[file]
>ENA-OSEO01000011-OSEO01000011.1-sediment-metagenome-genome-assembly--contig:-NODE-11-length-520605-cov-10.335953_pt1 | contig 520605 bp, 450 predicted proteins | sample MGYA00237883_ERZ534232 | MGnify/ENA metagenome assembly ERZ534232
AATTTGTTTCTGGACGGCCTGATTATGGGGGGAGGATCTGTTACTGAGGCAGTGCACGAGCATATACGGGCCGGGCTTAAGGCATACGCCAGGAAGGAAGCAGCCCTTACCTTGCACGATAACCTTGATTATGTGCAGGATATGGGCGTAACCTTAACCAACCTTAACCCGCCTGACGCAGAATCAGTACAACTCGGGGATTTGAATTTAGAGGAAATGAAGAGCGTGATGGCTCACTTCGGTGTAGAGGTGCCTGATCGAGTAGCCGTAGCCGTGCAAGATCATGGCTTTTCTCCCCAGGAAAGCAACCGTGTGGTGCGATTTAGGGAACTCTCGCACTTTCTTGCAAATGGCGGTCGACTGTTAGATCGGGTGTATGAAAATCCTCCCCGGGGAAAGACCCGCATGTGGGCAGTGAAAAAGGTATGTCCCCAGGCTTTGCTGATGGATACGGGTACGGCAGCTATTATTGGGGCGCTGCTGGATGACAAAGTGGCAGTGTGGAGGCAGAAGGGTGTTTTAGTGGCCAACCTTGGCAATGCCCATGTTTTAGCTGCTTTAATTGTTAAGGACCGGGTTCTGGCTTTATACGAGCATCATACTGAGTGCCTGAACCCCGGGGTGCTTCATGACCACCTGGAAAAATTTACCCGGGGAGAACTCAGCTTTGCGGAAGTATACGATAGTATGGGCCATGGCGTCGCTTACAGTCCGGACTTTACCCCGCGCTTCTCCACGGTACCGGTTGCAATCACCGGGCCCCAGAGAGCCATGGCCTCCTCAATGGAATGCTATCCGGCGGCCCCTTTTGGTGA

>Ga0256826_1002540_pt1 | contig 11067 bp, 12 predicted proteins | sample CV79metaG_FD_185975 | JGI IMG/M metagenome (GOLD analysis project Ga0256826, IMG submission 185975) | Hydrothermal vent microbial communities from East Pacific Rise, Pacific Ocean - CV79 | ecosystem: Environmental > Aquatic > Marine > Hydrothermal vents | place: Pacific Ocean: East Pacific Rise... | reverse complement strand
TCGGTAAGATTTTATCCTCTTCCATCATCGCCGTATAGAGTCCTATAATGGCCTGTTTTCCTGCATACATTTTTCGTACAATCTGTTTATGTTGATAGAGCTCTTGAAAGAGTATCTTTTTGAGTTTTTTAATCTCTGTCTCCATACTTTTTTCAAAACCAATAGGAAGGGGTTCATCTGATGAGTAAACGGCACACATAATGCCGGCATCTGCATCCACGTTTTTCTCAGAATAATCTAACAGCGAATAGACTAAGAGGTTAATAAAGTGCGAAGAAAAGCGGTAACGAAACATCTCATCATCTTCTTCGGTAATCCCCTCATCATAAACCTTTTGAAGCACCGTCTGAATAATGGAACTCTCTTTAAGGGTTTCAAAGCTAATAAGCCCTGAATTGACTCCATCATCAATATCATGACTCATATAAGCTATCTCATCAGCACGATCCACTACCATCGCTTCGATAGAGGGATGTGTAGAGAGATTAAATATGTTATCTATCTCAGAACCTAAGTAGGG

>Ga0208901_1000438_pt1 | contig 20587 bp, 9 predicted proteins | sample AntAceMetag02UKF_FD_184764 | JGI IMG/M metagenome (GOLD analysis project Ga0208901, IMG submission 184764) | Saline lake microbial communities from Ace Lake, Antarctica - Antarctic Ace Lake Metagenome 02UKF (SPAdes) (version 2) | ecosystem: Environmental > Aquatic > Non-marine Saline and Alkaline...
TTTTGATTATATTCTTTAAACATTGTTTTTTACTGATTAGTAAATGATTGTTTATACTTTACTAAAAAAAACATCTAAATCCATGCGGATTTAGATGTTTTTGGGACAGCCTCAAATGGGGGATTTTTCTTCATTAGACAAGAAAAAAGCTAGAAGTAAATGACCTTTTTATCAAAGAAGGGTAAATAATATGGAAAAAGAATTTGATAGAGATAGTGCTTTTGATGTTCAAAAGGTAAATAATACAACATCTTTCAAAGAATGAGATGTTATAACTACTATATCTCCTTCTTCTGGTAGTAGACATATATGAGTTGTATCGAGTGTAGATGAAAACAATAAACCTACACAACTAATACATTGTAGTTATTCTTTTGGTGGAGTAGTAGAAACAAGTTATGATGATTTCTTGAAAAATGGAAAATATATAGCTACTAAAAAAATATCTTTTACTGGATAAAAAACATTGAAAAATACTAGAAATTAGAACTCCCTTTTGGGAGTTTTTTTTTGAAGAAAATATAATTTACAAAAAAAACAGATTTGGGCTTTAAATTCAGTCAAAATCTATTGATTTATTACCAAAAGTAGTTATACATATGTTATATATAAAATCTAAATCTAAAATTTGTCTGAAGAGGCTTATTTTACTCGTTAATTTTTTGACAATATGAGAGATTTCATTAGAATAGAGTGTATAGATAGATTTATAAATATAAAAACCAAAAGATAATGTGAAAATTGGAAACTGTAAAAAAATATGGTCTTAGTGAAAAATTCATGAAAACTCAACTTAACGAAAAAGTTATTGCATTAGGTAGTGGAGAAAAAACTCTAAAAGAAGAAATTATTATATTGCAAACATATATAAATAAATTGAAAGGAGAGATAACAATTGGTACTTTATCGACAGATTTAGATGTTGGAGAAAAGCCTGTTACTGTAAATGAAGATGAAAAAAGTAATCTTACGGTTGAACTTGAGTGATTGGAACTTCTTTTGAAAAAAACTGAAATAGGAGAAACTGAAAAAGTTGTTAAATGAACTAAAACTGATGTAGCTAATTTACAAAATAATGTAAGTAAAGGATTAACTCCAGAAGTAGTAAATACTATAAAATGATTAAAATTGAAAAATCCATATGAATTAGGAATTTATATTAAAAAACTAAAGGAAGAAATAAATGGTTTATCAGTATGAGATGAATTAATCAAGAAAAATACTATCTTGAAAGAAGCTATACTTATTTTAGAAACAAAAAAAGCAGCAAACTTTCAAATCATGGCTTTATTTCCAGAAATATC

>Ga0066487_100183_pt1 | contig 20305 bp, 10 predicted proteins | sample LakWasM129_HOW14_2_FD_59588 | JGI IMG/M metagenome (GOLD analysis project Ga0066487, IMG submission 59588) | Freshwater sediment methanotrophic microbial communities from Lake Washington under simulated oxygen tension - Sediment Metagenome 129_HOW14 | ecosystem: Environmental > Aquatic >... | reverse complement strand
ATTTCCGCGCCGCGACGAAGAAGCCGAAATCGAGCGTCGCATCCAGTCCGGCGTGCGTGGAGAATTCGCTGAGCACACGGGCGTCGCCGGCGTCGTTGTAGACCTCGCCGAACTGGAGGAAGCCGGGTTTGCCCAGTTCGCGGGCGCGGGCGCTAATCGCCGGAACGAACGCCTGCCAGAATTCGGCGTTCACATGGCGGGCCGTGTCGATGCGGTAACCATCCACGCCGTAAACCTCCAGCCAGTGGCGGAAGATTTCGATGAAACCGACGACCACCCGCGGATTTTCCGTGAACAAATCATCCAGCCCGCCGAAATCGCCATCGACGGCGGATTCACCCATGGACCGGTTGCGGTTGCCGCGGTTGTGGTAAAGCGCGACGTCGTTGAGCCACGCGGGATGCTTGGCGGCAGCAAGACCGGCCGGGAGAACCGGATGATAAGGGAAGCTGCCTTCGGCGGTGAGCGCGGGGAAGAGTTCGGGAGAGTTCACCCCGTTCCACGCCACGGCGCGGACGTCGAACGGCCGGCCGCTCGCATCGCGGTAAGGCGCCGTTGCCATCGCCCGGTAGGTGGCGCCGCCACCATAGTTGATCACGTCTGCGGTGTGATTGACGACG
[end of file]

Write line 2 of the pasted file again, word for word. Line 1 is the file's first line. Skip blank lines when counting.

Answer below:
AATTTGTTTCTGGACGGCCTGATTATGGGGGGAGGATCTGTTACTGAGGCAGTGCACGAGCATATACGGGCCGGGCTTAAGGCATACGCCAGGAAGGAAGCAGCCCTTACCTTGCACGATAACCTTGATTATGTGCAGGATATGGGCGTAACCTTAACCAACCTTAACCCGCCTGACGCAGAATCAGTACAACTCGGGGATTTGAATTTAGAGGAAATGAAGAGCGTGATGGCTCACTTCGGTGTAGAGGTGCCTGATCGAGTAGCCGTAGCCGTGCAAGATCATGGCTTTTCTCCCCAGGAAAGCAACCGTGTGGTGCGATTTAGGGAACTCTCGCACTTTCTTGCAAATGGCGGTCGACTGTTAGATCGGGTGTATGAAAATCCTCCCCGGGGAAAGACCCGCATGTGGGCAGTGAAAAAGGTATGTCCCCAGGCTTTGCTGATGGATACGGGTACGGCAGCTATTATTGGGGCGCTGCTGGATGACAAAGTGGCAGTGTGGAGGCAGAAGGGTGTTTTAGTGGCCAACCTTGGCAATGCCCATGTTTTAGCTGCTTTAATTGTTAAGGACCGGGTTCTGGCTTTATACGAGCATCATACTGAGTGCCTGAACCCCGGGGTGCTTCATGACCACCTGGAAAAATTTACCCGGGGAGAACTCAGCTTTGCGGAAGTATACGATAGTATGGGCCATGGCGTCGCTTACAGTCCGGACTTTACCCCGCGCTTCTCCACGGTACCGGTTGCAATCACCGGGCCCCAGAGAGCCATGGCCTCCTCAATGGAATGCTATCCGGCGGCCCCTTTTGGTGA